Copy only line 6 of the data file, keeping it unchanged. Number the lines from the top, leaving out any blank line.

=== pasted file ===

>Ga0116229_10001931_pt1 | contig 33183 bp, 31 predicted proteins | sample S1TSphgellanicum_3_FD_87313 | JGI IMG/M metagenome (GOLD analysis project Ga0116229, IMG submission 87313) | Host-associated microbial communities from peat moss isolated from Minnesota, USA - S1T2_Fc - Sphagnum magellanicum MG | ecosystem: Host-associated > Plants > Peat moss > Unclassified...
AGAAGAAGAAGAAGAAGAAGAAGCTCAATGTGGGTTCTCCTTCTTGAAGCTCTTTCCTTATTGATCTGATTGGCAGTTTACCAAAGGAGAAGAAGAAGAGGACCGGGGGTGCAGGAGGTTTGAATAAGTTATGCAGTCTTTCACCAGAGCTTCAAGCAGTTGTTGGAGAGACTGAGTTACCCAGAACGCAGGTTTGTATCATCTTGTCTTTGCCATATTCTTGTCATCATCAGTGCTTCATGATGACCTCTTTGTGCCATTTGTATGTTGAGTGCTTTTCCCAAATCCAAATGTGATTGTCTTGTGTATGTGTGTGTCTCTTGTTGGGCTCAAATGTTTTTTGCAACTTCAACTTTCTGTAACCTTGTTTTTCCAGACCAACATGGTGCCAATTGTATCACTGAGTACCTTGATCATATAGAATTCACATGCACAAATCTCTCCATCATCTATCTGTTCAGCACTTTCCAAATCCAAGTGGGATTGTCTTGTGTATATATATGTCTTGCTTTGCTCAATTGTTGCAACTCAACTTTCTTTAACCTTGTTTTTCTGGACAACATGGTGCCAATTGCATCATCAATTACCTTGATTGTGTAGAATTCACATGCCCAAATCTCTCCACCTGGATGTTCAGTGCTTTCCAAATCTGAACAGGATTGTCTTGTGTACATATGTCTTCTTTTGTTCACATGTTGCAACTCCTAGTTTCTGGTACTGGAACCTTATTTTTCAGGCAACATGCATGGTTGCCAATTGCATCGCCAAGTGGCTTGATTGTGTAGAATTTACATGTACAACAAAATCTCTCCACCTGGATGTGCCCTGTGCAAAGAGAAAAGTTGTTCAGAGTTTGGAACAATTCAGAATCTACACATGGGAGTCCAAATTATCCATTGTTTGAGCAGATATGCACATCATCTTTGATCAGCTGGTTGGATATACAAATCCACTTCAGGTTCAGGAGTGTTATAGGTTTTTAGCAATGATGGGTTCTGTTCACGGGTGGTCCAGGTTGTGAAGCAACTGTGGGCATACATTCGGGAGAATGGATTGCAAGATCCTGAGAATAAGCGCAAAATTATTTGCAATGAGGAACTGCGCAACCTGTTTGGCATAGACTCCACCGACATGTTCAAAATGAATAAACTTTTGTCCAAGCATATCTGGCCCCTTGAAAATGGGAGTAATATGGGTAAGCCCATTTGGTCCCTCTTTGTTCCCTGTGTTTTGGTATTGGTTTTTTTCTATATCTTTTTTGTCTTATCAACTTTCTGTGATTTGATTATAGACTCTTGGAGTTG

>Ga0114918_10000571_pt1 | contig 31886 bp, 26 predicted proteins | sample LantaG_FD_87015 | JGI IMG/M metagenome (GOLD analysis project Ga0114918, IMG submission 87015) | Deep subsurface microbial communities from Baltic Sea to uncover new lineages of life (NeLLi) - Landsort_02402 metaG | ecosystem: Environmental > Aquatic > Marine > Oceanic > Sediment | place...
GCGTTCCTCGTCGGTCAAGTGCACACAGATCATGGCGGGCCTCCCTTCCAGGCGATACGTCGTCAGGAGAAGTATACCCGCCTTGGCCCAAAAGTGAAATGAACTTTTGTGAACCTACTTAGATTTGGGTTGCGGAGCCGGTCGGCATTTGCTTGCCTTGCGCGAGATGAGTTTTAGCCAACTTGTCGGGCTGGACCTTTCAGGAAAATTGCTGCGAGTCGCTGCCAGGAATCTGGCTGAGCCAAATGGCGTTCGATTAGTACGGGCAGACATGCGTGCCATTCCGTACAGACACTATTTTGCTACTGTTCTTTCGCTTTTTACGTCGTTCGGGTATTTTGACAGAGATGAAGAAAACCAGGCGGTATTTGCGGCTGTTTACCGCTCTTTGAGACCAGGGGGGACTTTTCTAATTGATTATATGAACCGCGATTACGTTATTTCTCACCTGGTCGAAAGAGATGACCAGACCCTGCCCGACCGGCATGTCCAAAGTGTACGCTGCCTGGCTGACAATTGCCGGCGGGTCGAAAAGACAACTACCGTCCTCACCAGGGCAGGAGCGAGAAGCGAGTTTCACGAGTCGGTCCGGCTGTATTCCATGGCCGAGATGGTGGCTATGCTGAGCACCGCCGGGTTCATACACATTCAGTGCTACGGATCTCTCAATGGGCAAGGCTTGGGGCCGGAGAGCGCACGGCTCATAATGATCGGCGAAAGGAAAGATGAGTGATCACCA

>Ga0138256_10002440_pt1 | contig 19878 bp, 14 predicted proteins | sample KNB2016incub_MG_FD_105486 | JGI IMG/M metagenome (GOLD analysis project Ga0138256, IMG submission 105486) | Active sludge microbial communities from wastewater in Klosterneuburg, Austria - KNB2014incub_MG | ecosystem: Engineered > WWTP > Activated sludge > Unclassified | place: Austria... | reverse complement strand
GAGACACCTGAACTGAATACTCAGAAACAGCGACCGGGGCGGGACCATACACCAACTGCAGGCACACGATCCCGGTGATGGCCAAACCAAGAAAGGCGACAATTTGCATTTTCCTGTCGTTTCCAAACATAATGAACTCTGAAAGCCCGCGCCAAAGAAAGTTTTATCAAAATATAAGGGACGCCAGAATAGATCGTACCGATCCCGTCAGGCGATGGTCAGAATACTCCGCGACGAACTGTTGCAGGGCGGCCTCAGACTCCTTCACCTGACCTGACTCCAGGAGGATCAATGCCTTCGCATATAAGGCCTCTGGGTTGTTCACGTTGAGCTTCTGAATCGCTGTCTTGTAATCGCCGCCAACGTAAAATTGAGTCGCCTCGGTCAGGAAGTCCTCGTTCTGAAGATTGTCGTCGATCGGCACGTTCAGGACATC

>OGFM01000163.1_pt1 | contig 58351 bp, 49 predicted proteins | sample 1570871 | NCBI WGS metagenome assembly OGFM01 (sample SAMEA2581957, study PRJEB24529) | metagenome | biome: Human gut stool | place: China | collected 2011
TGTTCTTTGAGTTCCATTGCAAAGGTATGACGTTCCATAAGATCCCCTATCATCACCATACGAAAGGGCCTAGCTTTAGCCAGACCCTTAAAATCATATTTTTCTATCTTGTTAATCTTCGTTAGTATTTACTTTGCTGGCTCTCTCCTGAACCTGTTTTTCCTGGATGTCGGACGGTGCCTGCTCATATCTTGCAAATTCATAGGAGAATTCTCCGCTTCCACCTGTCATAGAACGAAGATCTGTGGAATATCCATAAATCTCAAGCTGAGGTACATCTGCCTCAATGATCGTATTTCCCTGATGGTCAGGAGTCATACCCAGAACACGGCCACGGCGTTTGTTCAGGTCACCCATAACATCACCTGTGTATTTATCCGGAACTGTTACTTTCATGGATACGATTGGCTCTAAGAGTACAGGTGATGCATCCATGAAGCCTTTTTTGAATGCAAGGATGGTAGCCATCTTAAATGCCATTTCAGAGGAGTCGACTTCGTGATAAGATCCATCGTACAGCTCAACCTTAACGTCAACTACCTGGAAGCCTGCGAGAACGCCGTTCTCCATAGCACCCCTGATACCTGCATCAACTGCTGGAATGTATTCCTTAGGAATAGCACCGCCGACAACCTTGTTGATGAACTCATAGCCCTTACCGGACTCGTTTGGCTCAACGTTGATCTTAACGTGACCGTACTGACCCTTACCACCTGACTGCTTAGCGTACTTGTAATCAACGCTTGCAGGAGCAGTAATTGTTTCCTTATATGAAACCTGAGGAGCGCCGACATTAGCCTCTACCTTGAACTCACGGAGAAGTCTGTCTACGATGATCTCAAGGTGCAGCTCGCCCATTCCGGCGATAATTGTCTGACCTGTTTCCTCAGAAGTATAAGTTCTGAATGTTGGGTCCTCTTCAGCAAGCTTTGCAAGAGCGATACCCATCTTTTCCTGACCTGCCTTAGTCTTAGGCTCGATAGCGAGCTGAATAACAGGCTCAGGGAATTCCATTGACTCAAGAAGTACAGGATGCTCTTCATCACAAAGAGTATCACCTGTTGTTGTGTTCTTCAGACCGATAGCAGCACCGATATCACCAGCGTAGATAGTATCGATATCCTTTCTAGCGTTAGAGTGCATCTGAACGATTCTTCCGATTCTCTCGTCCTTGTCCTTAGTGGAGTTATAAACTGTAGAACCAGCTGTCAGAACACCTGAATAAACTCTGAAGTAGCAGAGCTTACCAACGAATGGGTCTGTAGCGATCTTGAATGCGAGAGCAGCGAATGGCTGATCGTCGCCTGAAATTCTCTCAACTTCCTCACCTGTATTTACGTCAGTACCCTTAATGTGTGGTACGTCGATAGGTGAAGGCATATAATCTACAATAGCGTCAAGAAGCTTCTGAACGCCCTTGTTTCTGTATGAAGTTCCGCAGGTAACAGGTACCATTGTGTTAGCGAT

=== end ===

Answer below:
GAGACACCTGAACTGAATACTCAGAAACAGCGACCGGGGCGGGACCATACACCAACTGCAGGCACACGATCCCGGTGATGGCCAAACCAAGAAAGGCGACAATTTGCATTTTCCTGTCGTTTCCAAACATAATGAACTCTGAAAGCCCGCGCCAAAGAAAGTTTTATCAAAATATAAGGGACGCCAGAATAGATCGTACCGATCCCGTCAGGCGATGGTCAGAATACTCCGCGACGAACTGTTGCAGGGCGGCCTCAGACTCCTTCACCTGACCTGACTCCAGGAGGATCAATGCCTTCGCATATAAGGCCTCTGGGTTGTTCACGTTGAGCTTCTGAATCGCTGTCTTGTAATCGCCGCCAACGTAAAATTGAGTCGCCTCGGTCAGGAAGTCCTCGTTCTGAAGATTGTCGTCGATCGGCACGTTCAGGACATC